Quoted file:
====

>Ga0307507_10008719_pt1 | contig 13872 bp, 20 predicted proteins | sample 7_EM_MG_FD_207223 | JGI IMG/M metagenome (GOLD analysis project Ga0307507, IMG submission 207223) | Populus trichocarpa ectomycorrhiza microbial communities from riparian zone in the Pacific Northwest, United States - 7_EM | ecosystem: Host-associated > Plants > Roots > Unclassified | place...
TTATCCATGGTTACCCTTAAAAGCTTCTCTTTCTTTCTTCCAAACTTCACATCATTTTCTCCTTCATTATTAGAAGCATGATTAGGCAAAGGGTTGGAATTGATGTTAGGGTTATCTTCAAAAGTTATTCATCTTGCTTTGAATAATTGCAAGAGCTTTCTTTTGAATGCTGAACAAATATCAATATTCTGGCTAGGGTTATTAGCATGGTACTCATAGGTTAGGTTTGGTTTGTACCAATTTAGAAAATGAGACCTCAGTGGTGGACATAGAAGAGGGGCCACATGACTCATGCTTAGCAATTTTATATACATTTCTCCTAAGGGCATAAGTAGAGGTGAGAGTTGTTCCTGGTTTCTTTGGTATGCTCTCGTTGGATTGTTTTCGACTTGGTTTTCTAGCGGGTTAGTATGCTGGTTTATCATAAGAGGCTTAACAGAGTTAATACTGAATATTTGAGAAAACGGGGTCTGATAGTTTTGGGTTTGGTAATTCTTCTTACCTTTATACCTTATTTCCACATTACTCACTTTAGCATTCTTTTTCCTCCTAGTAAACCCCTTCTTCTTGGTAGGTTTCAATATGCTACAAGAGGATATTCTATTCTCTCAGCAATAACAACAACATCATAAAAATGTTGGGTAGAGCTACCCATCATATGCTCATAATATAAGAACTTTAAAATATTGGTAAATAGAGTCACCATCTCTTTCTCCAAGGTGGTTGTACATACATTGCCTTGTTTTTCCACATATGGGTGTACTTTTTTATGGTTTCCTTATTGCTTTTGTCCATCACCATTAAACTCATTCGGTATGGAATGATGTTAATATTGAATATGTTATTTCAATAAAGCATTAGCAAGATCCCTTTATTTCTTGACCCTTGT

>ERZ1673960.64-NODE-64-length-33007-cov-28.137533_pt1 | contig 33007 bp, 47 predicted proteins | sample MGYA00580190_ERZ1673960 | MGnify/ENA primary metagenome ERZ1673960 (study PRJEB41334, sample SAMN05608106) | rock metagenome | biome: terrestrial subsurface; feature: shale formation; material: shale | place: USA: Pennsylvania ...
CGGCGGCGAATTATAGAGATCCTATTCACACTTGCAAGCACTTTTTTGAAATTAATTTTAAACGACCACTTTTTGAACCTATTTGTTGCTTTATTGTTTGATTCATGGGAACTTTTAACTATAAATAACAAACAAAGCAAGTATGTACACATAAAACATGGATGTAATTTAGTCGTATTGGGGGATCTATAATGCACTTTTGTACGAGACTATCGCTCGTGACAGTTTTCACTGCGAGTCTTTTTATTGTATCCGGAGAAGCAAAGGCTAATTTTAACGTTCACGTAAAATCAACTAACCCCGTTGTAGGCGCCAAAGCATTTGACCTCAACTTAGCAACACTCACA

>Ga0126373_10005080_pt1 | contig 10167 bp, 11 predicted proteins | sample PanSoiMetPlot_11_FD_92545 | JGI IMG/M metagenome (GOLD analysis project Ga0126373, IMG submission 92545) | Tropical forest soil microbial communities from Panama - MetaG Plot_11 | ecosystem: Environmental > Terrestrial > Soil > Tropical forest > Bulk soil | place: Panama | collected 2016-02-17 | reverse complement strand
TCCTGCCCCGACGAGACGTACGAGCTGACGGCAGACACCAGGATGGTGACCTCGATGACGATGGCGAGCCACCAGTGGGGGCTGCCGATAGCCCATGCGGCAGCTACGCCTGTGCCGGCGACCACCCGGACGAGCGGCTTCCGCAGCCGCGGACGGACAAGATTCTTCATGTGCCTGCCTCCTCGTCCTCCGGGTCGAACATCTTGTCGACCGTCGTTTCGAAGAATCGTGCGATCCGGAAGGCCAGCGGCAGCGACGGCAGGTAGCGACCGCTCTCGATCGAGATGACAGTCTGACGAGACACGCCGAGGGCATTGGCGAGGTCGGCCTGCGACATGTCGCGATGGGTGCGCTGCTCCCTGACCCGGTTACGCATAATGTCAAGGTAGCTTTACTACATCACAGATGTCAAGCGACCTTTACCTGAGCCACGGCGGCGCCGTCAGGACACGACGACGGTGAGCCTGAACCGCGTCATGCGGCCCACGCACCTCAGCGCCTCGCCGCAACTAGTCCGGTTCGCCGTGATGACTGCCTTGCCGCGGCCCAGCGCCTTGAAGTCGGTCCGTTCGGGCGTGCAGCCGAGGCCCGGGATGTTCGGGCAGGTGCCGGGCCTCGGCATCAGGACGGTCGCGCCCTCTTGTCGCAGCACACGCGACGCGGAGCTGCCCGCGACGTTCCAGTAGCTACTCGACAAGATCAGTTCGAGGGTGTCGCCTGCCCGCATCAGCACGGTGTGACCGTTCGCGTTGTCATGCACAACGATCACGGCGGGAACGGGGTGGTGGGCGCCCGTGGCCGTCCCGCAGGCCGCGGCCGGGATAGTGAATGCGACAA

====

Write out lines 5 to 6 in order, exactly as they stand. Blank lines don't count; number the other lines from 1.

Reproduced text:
>Ga0126373_10005080_pt1 | contig 10167 bp, 11 predicted proteins | sample PanSoiMetPlot_11_FD_92545 | JGI IMG/M metagenome (GOLD analysis project Ga0126373, IMG submission 92545) | Tropical forest soil microbial communities from Panama - MetaG Plot_11 | ecosystem: Environmental > Terrestrial > Soil > Tropical forest > Bulk soil | place: Panama | collected 2016-02-17 | reverse complement strand
TCCTGCCCCGACGAGACGTACGAGCTGACGGCAGACACCAGGATGGTGACCTCGATGACGATGGCGAGCCACCAGTGGGGGCTGCCGATAGCCCATGCGGCAGCTACGCCTGTGCCGGCGACCACCCGGACGAGCGGCTTCCGCAGCCGCGGACGGACAAGATTCTTCATGTGCCTGCCTCCTCGTCCTCCGGGTCGAACATCTTGTCGACCGTCGTTTCGAAGAATCGTGCGATCCGGAAGGCCAGCGGCAGCGACGGCAGGTAGCGACCGCTCTCGATCGAGATGACAGTCTGACGAGACACGCCGAGGGCATTGGCGAGGTCGGCCTGCGACATGTCGCGATGGGTGCGCTGCTCCCTGACCCGGTTACGCATAATGTCAAGGTAGCTTTACTACATCACAGATGTCAAGCGACCTTTACCTGAGCCACGGCGGCGCCGTCAGGACACGACGACGGTGAGCCTGAACCGCGTCATGCGGCCCACGCACCTCAGCGCCTCGCCGCAACTAGTCCGGTTCGCCGTGATGACTGCCTTGCCGCGGCCCAGCGCCTTGAAGTCGGTCCGTTCGGGCGTGCAGCCGAGGCCCGGGATGTTCGGGCAGGTGCCGGGCCTCGGCATCAGGACGGTCGCGCCCTCTTGTCGCAGCACACGCGACGCGGAGCTGCCCGCGACGTTCCAGTAGCTACTCGACAAGATCAGTTCGAGGGTGTCGCCTGCCCGCATCAGCACGGTGTGACCGTTCGCGTTGTCATGCACAACGATCACGGCGGGAACGGGGTGGTGGGCGCCCGTGGCCGTCCCGCAGGCCGCGGCCGGGATAGTGAATGCGACAA